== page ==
Where's the fire?
At the start of 2020 I had great aspirations to try an to build an app and grow to an ambitious monthly revenue.
It certainly gave me a kick up the butt and finally got me to realise the design & development of an idea from 2007.
Lots of water has passed under the bridge in the past couple of years, I’ve switched jobs, moved to the other end of the country, fought with COVID, and as for us all, life happened.
Over the past year I’ve become aware that the prevailing wind of online "inspiration" leads people to “hustle culture” - a state of energy where you’re striving from sun-up to (long after) sundown to achieve your goals.
Like with many things in life that way of thinking just isn’t healthy for everyone.
I’ve played the startup game before; turning an idea into a real application, taking on hundreds of thousands of users, as well as hundreds of thousands of pounds from investors.
It was exciting, challenging, and due to many reasons not good for my mental health.
I don’t want to repeat past mistakes with the app challenge so I’ve come to accept it’s ok to go at my own pace.
When I was a kid and got into trouble, as I often did, my parents would challenge my defence of “but my friends did it!” with a quick response of “and if they jumped off a cliff would you do that too?”
It never made sense back then, but many years later it definitely comes to mind when considering what I energies I bring into my life.
For some people working all the hours that they can to strive for untold riches is their driving passion.
It’s just not what floats my boat - I’m sure I thought it did for a while and all the Instagram & Twitter posts of those hustlers I followed back in the day encouraged it.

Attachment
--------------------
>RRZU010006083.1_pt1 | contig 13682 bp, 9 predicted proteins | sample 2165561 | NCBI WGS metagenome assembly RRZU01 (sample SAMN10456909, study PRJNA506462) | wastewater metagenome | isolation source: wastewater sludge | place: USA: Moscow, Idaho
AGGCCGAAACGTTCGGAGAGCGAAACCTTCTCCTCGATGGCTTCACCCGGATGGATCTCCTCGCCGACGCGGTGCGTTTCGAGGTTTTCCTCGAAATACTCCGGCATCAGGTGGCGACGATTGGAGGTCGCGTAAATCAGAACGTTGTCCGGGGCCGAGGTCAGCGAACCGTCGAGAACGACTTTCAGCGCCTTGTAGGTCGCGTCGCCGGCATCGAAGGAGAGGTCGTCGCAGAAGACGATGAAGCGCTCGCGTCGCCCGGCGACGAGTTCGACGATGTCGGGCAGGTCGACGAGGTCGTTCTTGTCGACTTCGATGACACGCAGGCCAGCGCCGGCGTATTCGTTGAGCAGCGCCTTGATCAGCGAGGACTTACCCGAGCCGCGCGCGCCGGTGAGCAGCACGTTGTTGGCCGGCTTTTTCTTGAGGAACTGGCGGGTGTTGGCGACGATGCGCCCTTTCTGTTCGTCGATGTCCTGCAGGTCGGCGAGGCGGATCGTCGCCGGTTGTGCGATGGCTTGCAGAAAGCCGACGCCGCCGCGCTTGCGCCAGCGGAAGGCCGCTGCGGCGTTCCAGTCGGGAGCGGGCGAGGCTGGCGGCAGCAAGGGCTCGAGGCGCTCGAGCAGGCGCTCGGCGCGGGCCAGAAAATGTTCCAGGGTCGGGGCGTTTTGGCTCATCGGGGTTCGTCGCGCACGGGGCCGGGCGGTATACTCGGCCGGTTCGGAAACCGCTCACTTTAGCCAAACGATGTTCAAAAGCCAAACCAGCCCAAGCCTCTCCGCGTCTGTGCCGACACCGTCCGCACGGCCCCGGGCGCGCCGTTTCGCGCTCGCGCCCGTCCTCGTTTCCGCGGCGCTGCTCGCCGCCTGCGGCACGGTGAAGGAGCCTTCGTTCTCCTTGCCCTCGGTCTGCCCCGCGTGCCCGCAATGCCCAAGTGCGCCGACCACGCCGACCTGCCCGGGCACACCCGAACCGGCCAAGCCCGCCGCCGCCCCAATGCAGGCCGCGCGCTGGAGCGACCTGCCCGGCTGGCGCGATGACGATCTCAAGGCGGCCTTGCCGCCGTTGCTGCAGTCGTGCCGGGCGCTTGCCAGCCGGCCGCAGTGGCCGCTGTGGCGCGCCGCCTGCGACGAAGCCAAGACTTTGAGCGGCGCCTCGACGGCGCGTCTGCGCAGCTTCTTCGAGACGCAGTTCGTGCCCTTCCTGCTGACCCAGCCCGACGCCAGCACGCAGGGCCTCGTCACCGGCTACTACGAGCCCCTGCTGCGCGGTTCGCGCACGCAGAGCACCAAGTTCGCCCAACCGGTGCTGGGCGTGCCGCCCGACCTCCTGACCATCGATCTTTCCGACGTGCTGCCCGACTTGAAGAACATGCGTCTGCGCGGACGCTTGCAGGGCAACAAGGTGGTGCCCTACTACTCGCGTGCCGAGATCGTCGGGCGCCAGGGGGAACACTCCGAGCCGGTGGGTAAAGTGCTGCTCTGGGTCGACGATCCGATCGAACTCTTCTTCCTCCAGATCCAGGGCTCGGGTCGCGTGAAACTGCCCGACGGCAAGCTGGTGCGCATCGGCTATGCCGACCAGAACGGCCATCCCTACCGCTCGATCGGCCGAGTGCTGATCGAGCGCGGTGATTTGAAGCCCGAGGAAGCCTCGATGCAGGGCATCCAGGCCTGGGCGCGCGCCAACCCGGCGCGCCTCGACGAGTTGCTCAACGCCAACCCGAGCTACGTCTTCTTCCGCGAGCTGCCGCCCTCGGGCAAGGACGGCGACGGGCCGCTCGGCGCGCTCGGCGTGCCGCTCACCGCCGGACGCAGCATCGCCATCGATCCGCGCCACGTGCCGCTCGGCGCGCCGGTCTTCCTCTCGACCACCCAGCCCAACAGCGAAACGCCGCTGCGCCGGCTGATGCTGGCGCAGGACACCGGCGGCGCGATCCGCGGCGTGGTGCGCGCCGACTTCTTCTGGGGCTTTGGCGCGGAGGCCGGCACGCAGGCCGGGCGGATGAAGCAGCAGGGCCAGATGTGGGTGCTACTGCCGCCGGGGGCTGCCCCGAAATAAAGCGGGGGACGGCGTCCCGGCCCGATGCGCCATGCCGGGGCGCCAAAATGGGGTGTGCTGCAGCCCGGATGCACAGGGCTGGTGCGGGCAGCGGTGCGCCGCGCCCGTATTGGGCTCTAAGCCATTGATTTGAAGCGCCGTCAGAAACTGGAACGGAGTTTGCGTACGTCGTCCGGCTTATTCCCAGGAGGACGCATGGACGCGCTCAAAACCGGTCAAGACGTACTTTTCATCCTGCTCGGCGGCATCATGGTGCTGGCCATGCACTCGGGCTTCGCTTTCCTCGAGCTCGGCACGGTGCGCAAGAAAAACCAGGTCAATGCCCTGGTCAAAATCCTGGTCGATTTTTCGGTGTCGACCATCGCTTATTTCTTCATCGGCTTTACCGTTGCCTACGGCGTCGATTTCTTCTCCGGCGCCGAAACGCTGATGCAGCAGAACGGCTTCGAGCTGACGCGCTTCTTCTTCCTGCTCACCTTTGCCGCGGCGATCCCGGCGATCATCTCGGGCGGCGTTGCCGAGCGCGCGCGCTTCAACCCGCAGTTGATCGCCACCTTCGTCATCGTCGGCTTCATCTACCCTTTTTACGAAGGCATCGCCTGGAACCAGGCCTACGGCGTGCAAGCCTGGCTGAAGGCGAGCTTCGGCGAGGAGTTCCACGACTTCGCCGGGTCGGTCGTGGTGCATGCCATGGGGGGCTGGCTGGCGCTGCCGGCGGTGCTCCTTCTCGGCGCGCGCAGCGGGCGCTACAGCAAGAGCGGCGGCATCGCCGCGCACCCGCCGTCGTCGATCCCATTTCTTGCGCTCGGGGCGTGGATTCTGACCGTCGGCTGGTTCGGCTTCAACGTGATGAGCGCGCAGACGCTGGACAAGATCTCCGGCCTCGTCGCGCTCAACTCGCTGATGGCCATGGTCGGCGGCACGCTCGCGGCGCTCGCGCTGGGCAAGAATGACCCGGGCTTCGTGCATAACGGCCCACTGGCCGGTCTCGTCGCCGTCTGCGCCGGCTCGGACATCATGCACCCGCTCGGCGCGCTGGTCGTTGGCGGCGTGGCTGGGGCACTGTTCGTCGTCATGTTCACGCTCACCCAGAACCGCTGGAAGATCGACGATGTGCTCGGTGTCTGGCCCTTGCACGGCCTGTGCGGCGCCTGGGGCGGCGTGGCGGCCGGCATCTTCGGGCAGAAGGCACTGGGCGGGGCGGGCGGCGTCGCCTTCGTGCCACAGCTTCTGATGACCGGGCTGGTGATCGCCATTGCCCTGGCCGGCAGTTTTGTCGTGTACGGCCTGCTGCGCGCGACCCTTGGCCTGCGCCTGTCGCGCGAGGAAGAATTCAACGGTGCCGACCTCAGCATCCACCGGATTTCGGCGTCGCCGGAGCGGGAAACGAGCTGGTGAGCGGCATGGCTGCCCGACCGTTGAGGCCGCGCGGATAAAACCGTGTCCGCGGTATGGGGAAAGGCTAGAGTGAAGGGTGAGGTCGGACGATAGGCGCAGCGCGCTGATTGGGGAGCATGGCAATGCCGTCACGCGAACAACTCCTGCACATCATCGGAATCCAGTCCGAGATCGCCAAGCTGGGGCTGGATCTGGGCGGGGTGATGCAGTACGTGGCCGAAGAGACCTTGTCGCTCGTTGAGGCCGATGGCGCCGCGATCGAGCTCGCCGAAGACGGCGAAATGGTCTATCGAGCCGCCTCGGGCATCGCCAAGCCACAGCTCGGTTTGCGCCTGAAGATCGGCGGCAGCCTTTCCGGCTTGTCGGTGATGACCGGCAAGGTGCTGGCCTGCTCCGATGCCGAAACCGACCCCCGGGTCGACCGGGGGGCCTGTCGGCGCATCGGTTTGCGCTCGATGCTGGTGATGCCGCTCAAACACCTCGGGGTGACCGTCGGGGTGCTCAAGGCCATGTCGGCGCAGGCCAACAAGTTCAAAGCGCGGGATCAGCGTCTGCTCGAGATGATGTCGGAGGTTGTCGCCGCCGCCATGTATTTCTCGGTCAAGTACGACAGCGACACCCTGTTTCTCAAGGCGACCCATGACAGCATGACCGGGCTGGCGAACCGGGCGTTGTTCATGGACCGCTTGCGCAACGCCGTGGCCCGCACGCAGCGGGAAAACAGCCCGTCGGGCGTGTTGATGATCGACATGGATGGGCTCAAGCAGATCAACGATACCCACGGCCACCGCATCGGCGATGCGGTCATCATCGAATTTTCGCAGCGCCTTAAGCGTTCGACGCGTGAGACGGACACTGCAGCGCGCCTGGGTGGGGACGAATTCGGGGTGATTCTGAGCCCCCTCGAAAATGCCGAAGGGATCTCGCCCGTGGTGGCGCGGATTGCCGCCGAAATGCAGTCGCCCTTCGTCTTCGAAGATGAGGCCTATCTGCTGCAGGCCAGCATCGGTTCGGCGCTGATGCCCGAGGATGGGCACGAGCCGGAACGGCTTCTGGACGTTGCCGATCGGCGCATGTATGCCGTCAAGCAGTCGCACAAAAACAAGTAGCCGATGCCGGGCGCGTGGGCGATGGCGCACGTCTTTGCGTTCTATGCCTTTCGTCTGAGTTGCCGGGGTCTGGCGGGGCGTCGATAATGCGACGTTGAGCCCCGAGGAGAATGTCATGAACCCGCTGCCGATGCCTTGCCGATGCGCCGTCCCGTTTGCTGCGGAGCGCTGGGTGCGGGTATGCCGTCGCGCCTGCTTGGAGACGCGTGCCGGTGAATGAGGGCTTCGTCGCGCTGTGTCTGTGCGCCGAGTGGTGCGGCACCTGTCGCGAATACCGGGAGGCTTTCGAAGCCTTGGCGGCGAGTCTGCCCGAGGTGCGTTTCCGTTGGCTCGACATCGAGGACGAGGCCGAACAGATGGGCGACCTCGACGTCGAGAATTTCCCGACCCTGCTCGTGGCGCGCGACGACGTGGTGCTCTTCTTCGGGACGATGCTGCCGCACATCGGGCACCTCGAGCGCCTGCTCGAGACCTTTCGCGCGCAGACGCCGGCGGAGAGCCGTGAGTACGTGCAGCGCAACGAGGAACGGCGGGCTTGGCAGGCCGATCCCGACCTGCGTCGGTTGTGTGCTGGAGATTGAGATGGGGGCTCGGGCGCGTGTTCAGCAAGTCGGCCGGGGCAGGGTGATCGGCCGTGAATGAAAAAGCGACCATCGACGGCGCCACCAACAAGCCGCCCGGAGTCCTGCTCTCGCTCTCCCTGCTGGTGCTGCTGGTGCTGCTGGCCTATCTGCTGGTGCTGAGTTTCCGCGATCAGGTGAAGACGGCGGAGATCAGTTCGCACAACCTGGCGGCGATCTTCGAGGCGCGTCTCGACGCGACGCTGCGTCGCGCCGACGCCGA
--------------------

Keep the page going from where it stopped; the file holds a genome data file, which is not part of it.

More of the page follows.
When training the body you need to put it through a certain amount of stress for it to improve. Muscles need to be broken down to be built back up stronger. It’s been proven that regular healthy stress on the body helps you live longer, and can improve bone density.
However too much stress & strain can lead to injury.
In my experience, the brain is similar - although I don’t subscribe to the idea that the brain is a muscle - it still needs stimulation to grow.
Too much stress & strain on the brain can lead to injury too. It’s just less visible with the brain and plays out in ways that seem strange to people around you displaying anger, depression, self-harm, or much worse.
At least if you’ve got your leg in a cast people can see you’re injured.
Rest & enjoyment
It’s taken me years, and one very challenging burnout (more on that another time), to appreciate that making time to rest is just as important as being on the ball or challenging myself.
I was chatting to my Dad earlier today about how my sense of enjoyment of rest has changed over the years and how resting doesn’t mean parking my butt on the sofa and playing the Playstation as it did in my twenties.
Picking up the guitar and playing music, exercising, learning new languages or sports, meeting new people, or learning lines for a play or scene are all things that put healthy strain on my mind and body. At the same time I find them as restful as laying on the sofa with a good book.
I’ve come to realise any stress I feel to succeed is stress I’ve generated myself. Other people may put pressure on my time, or my ability to progress, but stress is a choice - you can still grow from pressure with out feeling the negative effects of stress.
A great therapist once gave me a sheet of paper on it with the Gestalt Prayer on it.
I am not in this world to live up to your expectations,
And you are not in this world to live up to mine. From Gestalt Therapy Verbatim by Fritz Perls, 1969
At the time I was struggling to deal with and understand a failure that felt all-encompassing. But with hindsight I realised that I was trying to live up to other people’s expectations at the time.
For Sharetheirday I'm determined to get it live and find a level of success with it, but I want to enjoy the journey this time and set the pace that fits around my life.
The new challenge is to keep momentum, make progress every week, and have fun. It feels like that’s a much more interesting type of challenge to me these days.
The app challenge is dead! Long live the app challenge!